Historically, PEDC has budgeted its incentives into two accounts – new industry and existing industry. This year’s budget is more detailed. New industry expenses for industrial projects, innovation and other items totals $574,757. Existing industry – which includes Campbell Soup, Highway 24, HWH and others – totals $479,962.
The new industry group includes $85,762 for a contractor called New Industry Attractions, which helps draw retail business to Paris. A separate item — Retail Attractions — is unchanged from this year’s $32,715. The mayor questioned the value of the expense, saying it doesn’t seem to have drawn anything major, like a Target.
Paris’ sales tax, known as a 4A structure, prevents the EDC from providing incentives to retail operations the way it does to manufacturing and industry. But part of attracting industry is quality of life, Burkhart said, and that includes the local retail shopping available. Retail Attractions has helped with Rue 21 and construction at the Paris Towne Center, as well as some pending. It takes time, he said.
“We’ve got several projects that are coming into focus,” Gilbert said. “We really have made progress.”
Some also questioned the PEDC’s continued funding of the Red River Regional Business Incubator. The corporation plans to provide $95,500 of R3Bi’s $171,840 income. Dority said the EDC originally provided a small part of that, and it has grown over the years. Most incubators are subsidized, Gilbert said.
Board member Douglas Wehrman said a Princeton University study showed that every $1 spent on a business incubator returned $7 after five years. R3Bi is only in its second year.
“At what point is enough enough?” Dority asked. “Is it worth $30,000? Is it worth $60,000? Is it worth $1 million?”
R3Bi Director Fred Green noted that his fundraising activities have been hampered some because of new duties the PEDC board has placed on him. And some of those who have committed funding have yet to pay.
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By JEFF PARISH
Paris had a few requests for tax abatements on projects at local businesses, but first the city has to adopt a policy to establish one.
“We’re required to renew these policies every couple of years. We’re behind current, I guess you could say,” PEDC Director Steve Gilbert said at a board meeting Tuesday. “We want to try to streamline the process and make it less complicated, but we want to make sure we’ve got everybody covered.”
The City Council plans to take up the policy on June 25. The Paris Economic Development Corp. board of directors was scheduled to consider a new, revised version Tuesday. Instead, they opted to renew the old policy and take a longer look at revising it later.
“The big change there – the simplification – in the new policy we’re proposing to just negotiate on each project how much we’ll abate rather than trying to make it fit the chart,” Gilbert said.
The draft policy was created after a review of other cities’ recent policies, which showed a trend toward much simpler documents with more case-by-case negotiation rather than a set of criteria.
“That’s what we did in Fairview and Rowlett. Everything was a potential horsetrade,” said new City Manager John Godwin, who was attending his first PEDC meeting. “We weren’t trying to horsetrade for three entities. That’s the difference here.”
Board member Bruce Carr said that approach could lead to a sense of unfairness because “you treated Billy Bob differently than you did XYZ Company over there.”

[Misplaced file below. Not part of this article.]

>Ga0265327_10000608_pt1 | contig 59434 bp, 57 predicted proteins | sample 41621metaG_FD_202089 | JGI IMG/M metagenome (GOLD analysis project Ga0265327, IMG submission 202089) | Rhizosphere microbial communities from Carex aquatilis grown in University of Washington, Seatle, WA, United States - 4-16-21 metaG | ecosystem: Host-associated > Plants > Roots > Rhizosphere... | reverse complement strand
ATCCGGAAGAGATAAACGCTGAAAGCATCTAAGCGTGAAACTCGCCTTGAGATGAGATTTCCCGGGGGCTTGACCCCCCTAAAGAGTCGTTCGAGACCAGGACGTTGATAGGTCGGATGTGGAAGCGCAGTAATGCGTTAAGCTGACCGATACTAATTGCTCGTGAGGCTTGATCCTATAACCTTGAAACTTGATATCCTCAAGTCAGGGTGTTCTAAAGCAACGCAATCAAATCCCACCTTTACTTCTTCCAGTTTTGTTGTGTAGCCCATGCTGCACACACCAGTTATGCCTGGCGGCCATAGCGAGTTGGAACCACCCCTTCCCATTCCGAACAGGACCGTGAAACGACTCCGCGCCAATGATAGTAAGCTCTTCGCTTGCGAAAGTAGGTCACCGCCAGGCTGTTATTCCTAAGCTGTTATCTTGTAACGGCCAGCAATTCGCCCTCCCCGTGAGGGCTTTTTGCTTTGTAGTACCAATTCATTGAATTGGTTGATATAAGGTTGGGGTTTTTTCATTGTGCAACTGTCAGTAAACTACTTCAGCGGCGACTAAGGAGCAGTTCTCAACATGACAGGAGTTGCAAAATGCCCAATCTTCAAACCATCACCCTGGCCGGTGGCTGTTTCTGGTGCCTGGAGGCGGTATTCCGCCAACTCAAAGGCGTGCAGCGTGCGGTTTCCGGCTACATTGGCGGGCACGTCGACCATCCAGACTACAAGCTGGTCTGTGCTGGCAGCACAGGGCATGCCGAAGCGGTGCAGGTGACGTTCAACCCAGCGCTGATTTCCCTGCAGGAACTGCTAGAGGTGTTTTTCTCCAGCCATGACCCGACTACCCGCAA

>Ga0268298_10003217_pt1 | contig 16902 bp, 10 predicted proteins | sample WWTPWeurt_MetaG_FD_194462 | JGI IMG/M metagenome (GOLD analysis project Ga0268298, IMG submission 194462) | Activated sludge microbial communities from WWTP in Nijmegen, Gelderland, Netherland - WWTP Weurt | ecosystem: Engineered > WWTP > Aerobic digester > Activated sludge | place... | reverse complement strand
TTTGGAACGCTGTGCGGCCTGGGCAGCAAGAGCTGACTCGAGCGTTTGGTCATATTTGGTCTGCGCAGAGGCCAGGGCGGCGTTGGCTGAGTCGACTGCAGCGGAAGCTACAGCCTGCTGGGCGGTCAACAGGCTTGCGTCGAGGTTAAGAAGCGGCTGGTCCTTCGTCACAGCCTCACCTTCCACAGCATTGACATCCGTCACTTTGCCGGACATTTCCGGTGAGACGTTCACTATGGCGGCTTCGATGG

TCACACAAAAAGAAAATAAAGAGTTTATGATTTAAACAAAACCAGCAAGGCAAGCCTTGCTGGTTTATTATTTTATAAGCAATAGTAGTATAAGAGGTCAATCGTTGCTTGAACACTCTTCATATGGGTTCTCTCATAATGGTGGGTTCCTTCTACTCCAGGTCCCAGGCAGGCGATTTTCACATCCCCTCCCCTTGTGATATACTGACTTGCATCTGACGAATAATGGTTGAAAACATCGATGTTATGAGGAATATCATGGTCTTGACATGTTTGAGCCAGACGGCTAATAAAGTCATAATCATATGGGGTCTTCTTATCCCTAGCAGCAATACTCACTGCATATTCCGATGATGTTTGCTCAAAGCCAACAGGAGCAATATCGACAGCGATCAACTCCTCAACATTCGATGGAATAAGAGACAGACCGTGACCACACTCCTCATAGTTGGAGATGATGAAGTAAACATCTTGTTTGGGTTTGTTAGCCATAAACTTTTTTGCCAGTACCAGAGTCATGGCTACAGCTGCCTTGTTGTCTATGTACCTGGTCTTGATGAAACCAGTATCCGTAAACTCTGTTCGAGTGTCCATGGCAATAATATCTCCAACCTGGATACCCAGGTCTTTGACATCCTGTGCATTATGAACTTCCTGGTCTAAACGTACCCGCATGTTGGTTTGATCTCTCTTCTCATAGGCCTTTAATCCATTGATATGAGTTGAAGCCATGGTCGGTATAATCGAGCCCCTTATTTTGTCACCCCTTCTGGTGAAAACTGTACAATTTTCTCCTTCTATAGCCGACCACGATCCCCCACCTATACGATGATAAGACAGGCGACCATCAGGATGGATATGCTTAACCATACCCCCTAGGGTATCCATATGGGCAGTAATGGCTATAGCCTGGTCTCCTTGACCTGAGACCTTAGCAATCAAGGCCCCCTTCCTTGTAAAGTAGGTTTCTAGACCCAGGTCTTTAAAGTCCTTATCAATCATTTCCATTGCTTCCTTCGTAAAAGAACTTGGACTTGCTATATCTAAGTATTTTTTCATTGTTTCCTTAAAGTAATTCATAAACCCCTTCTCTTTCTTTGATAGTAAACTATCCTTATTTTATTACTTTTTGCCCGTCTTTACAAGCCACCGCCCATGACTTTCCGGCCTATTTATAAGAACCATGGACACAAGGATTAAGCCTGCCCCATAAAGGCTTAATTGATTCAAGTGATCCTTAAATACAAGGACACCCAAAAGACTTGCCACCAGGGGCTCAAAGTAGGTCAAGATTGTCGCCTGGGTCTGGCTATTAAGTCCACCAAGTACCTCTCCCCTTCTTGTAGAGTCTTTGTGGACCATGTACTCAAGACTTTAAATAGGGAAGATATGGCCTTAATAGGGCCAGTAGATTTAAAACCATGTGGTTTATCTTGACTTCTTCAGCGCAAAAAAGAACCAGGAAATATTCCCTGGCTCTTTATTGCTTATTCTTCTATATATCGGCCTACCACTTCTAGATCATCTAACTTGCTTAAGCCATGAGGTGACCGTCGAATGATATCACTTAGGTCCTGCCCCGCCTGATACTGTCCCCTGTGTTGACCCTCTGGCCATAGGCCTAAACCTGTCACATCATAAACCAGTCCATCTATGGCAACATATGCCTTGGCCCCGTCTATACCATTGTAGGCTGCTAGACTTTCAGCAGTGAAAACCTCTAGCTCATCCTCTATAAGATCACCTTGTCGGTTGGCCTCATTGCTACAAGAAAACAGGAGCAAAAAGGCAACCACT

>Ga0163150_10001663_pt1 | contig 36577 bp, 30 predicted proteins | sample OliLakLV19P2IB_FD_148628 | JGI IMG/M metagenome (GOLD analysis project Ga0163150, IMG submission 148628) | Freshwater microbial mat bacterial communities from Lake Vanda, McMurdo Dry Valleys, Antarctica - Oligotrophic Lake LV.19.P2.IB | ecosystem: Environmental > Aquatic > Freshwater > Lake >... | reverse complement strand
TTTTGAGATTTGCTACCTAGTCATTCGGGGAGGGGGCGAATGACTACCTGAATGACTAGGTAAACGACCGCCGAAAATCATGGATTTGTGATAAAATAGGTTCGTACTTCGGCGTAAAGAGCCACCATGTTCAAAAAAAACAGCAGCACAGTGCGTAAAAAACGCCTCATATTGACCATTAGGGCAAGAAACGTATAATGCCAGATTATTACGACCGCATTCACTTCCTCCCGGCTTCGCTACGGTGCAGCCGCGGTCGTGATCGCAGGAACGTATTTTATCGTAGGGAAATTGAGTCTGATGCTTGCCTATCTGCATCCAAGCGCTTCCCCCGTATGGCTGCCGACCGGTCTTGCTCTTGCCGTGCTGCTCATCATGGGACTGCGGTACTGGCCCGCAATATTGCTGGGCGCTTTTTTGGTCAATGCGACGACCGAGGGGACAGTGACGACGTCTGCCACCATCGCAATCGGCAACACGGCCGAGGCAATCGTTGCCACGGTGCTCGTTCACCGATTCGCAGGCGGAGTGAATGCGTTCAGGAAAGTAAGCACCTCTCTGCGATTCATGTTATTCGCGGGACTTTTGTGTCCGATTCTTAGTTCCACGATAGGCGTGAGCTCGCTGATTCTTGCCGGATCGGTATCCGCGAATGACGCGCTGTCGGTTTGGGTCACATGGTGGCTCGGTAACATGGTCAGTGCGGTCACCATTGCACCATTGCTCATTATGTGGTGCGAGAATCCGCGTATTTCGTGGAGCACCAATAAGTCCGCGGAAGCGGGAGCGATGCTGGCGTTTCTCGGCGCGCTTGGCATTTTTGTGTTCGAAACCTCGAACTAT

“In our original policy, we had a chart,” Gilbert said, holding up the policy and showing a copy of the chart, which shows a range of capital investments, payroll and jobs created by a project. “This is criteria to make sure a project qualifies and at what level we might be willing to abate.”
When the old policy was created, it exempted existing industry from the chart’s requirements. Most requests were large enough that they fell into a different category of individual negotiation, anyway.
A lot of research, time and effort went into drafting the policy four years ago, said Dr. Pamela Anglin, Paris Junior College president. The PEDC, Commissioners Court, City Council and PJC all had a hand in creating it. The charts gave the policy a structure that made approval across all related governing bodies easier.
“We had the guidelines. We knew it fit,” Anglin said. “If it’s negotiable, the city and PEDC always take the lead. But if it’s all up for negotiation, there’s no guarantee the college and county will approve it.”
The chart also created problems, Gilbert noted. For example, if a project had a capital investment of $2 million and added around 50 jobs, that put it into two different categories, one that offered a 30-percent abatement over three years, while the other could earn 90 percent.
“Would we split the difference and give them 60 percent?” he asked.
“You give them the most advantageous,” Anglin responded.
Given the time requirements and the doubts over the open nature of the new draft policy, the board decided to reapprove the old policy.
The board also approved forming a working group to review the policy and draft a new one within the next 90 days. The committee would include the Lamar County judge, PJC president, Lamar County Appraisal District chief appraiser, city manager and PEDC director or their designees. Carr said it would be a good idea for Godwin to be involved in the process to bring ideas from other communities.
Godwin said he would sit in rather than designating someone else.
“It’s a bit inconvenient to do it this way because it requires us to do it a couple of times,” Carr said. “But it ensures we’re going to do it the right way.”